Profile: Jeremy Gilley

The man marketing world peace

Expect more 'opt-in' uncertainty

EU discussions are advancing on the subject of opt-in requirements for data-driven marketing. The prospects sound bad for business but the law still has a long way to go.

Michael

Most recently, amendments to the draft data protection directive, which aims among other things to require explicit consent before marketers can process individuals’ data, have included an attack on the practice of pre-ticked permission boxes assuming consent. If the law passes in its current form and is enforced accordingly, the Direct Marketing Association says it will “severely restrict” DM - and in its current form that would be true.

But brands might be more optimistic if they look back at what happened with the implementation of the so-called ‘cookie law’, which requires consent before websites can use cookie files to remember users’ online preferences or track their behaviour. After dire warnings that it would fatally hamstring the online advertising industry, the final law was just vague enough to allow individual countries room for interpretation.

In the UK, the Information Commissioner’s Office allowed website owners a year’s grace before enforcing the law and even made an 11th-hour declaration before doing so that getting ‘implied consent’ would be considered sufficient. In other words, for now at least, all companies have to do is tell users that if they carry on using a website, it’s assumed that they consent to the use of certain cookies.

There’s good reason to believe that a similar course could be taken again, and that the UK will once more end up with a solution that doesn’t severely impact on businesses’ ability to send marketing communications but still pays lip service to privacy campaigners in Brussels. UK governments of different colours have consistently advocated a pro-business line on topics of data privacy.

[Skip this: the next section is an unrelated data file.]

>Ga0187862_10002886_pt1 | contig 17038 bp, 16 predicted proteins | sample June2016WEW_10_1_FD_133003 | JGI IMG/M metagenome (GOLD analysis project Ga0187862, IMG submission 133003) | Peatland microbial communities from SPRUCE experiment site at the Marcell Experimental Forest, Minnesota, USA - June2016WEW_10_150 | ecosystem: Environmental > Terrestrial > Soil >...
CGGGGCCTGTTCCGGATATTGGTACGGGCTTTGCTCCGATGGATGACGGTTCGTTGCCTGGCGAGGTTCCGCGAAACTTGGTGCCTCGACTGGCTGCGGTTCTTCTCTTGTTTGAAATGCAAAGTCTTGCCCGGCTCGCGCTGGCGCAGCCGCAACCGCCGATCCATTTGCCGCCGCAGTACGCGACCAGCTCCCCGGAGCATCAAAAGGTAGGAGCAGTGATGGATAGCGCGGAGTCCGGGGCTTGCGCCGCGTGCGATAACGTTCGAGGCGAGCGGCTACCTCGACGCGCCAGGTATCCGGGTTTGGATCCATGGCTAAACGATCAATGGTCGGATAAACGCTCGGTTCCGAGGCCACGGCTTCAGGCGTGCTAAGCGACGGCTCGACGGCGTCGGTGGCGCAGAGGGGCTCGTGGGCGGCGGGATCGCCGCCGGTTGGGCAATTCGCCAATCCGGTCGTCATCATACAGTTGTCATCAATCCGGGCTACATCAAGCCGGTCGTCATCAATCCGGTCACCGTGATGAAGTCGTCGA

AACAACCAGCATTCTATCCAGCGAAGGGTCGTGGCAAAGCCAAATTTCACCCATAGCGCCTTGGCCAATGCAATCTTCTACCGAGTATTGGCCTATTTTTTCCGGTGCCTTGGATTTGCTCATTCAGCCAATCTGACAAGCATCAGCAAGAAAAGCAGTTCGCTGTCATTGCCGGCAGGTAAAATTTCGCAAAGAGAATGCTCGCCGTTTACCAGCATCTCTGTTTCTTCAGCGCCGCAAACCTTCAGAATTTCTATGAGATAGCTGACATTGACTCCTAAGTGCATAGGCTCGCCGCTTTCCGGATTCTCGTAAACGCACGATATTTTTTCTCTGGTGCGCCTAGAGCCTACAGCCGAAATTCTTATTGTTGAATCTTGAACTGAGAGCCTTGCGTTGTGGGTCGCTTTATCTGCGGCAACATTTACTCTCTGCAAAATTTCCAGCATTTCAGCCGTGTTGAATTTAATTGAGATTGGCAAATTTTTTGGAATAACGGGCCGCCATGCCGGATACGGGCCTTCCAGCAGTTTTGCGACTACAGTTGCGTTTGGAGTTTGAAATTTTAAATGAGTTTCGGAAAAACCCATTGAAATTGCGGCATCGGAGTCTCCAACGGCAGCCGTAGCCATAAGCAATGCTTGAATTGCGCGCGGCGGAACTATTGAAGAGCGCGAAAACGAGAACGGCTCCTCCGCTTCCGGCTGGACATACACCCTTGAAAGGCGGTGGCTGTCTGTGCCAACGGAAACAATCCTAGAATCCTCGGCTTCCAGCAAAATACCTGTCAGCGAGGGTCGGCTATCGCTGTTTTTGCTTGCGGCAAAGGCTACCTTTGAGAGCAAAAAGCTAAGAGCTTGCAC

What the current Government will certainly want to avoid is the UK replicating the situation in Germany. There, recipients of commercial emails must confirm after signing up to a list that they had indeed intended to do so. The original legal advice had been that an email with a confirmation link - known as the “double opt-in” - is a suitable way of getting this consent.

But a court in Munich threw this into confusion in November 2012 by ruling that a company’s confirmation email was a commercial message and could not, itself, be sent without explicit permission.

This state of affairs, where brands are in a catch-22 and sending out direct marketing becomes a regulatory risk by its nature, will hopefully not happen here. Instead we could end up with something similar to the inelegant but unavoidable cookie notifications that now appear on UK-based websites.

Even if that’s the case, however, it makes sense to plan for all eventualities.

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Readers' comments (4)

  • As if Europe hasn't got anything more important to do...